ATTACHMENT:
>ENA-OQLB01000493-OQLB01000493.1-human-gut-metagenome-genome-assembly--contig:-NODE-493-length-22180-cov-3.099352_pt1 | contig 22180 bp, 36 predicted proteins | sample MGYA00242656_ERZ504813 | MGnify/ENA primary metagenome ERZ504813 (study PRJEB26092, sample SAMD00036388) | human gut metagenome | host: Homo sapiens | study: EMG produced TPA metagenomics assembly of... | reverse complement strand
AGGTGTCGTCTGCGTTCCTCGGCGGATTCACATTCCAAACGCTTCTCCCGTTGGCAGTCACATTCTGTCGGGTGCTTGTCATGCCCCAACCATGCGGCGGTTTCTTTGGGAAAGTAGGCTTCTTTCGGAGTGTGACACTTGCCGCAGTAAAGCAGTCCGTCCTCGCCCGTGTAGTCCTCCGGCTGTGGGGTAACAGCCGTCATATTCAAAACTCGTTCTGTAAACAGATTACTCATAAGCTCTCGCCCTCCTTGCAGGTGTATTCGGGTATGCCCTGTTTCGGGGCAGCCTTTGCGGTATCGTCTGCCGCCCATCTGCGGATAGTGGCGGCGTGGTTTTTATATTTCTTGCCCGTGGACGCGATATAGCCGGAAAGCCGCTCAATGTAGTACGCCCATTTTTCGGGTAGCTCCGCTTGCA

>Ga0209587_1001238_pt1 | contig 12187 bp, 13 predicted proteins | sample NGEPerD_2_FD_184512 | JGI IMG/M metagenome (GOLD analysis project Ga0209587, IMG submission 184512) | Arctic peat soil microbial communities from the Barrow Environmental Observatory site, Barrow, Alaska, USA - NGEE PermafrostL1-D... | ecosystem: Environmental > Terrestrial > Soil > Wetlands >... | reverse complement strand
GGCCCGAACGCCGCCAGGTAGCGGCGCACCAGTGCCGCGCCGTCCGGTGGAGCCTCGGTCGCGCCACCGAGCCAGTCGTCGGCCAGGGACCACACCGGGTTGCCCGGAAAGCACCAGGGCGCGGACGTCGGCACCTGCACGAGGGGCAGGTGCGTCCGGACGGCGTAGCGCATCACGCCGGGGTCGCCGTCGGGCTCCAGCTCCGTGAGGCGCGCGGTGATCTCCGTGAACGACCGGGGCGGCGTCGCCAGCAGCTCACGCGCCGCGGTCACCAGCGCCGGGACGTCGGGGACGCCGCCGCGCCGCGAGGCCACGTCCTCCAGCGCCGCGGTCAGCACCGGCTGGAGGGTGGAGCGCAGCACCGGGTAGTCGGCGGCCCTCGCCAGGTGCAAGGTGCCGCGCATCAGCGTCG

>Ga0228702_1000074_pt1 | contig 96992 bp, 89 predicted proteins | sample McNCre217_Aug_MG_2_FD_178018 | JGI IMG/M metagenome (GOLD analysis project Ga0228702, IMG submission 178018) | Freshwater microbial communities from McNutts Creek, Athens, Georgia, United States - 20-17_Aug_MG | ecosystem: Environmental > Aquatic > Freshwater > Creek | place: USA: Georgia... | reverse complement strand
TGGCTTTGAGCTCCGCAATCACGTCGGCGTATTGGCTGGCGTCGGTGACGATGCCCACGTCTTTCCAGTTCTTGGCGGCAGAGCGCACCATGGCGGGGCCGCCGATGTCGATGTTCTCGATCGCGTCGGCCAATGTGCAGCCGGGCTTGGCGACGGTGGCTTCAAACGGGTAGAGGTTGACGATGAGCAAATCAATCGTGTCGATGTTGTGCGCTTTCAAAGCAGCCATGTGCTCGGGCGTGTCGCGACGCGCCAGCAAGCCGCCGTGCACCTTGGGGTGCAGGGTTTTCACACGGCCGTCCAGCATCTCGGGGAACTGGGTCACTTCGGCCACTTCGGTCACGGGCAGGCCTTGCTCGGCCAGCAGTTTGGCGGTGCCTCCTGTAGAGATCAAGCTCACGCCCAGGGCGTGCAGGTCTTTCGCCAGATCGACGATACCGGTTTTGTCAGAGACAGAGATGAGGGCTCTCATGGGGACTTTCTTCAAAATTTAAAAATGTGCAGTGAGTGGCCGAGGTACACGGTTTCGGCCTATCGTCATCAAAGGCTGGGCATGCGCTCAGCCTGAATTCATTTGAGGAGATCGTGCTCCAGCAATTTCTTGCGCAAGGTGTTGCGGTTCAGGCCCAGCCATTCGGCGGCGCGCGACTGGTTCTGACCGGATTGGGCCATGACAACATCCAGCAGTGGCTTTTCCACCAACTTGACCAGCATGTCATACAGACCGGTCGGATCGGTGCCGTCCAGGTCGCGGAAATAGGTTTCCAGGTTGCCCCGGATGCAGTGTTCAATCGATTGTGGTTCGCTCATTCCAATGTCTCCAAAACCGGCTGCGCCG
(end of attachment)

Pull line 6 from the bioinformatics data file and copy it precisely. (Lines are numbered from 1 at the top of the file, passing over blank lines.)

TGGCTTTGAGCTCCGCAATCACGTCGGCGTATTGGCTGGCGTCGGTGACGATGCCCACGTCTTTCCAGTTCTTGGCGGCAGAGCGCACCATGGCGGGGCCGCCGATGTCGATGTTCTCGATCGCGTCGGCCAATGTGCAGCCGGGCTTGGCGACGGTGGCTTCAAACGGGTAGAGGTTGACGATGAGCAAATCAATCGTGTCGATGTTGTGCGCTTTCAAAGCAGCCATGTGCTCGGGCGTGTCGCGACGCGCCAGCAAGCCGCCGTGCACCTTGGGGTGCAGGGTTTTCACACGGCCGTCCAGCATCTCGGGGAACTGGGTCACTTCGGCCACTTCGGTCACGGGCAGGCCTTGCTCGGCCAGCAGTTTGGCGGTGCCTCCTGTAGAGATCAAGCTCACGCCCAGGGCGTGCAGGTCTTTCGCCAGATCGACGATACCGGTTTTGTCAGAGACAGAGATGAGGGCTCTCATGGGGACTTTCTTCAAAATTTAAAAATGTGCAGTGAGTGGCCGAGGTACACGGTTTCGGCCTATCGTCATCAAAGGCTGGGCATGCGCTCAGCCTGAATTCATTTGAGGAGATCGTGCTCCAGCAATTTCTTGCGCAAGGTGTTGCGGTTCAGGCCCAGCCATTCGGCGGCGCGCGACTGGTTCTGACCGGATTGGGCCATGACAACATCCAGCAGTGGCTTTTCCACCAACTTGACCAGCATGTCATACAGACCGGTCGGATCGGTGCCGTCCAGGTCGCGGAAATAGGTTTCCAGGTTGCCCCGGATGCAGTGTTCAATCGATTGTGGTTCGCTCATTCCAATGTCTCCAAAACCGGCTGCGCCG